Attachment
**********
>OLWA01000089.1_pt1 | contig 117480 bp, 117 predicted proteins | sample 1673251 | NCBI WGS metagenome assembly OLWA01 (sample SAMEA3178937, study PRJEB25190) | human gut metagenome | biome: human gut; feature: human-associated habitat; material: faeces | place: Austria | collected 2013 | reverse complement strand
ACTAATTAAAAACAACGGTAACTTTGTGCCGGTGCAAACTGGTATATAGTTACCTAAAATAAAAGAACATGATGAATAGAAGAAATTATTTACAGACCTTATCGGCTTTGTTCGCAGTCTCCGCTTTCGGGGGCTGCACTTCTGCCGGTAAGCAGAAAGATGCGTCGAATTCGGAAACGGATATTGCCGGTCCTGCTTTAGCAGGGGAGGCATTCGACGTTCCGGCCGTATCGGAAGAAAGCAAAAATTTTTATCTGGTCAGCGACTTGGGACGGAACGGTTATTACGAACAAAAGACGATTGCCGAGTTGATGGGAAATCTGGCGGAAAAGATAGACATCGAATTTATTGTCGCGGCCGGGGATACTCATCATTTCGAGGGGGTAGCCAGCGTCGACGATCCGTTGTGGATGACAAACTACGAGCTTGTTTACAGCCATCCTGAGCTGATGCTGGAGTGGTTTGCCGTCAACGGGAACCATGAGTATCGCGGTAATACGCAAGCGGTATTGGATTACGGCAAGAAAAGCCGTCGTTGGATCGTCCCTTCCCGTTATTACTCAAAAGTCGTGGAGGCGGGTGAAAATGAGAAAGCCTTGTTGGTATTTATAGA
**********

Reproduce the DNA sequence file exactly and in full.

>OLWA01000089.1_pt1 | contig 117480 bp, 117 predicted proteins | sample 1673251 | NCBI WGS metagenome assembly OLWA01 (sample SAMEA3178937, study PRJEB25190) | human gut metagenome | biome: human gut; feature: human-associated habitat; material: faeces | place: Austria | collected 2013 | reverse complement strand
ACTAATTAAAAACAACGGTAACTTTGTGCCGGTGCAAACTGGTATATAGTTACCTAAAATAAAAGAACATGATGAATAGAAGAAATTATTTACAGACCTTATCGGCTTTGTTCGCAGTCTCCGCTTTCGGGGGCTGCACTTCTGCCGGTAAGCAGAAAGATGCGTCGAATTCGGAAACGGATATTGCCGGTCCTGCTTTAGCAGGGGAGGCATTCGACGTTCCGGCCGTATCGGAAGAAAGCAAAAATTTTTATCTGGTCAGCGACTTGGGACGGAACGGTTATTACGAACAAAAGACGATTGCCGAGTTGATGGGAAATCTGGCGGAAAAGATAGACATCGAATTTATTGTCGCGGCCGGGGATACTCATCATTTCGAGGGGGTAGCCAGCGTCGACGATCCGTTGTGGATGACAAACTACGAGCTTGTTTACAGCCATCCTGAGCTGATGCTGGAGTGGTTTGCCGTCAACGGGAACCATGAGTATCGCGGTAATACGCAAGCGGTATTGGATTACGGCAAGAAAAGCCGTCGTTGGATCGTCCCTTCCCGTTATTACTCAAAAGTCGTGGAGGCGGGTGAAAATGAGAAAGCCTTGTTGGTATTTATAGA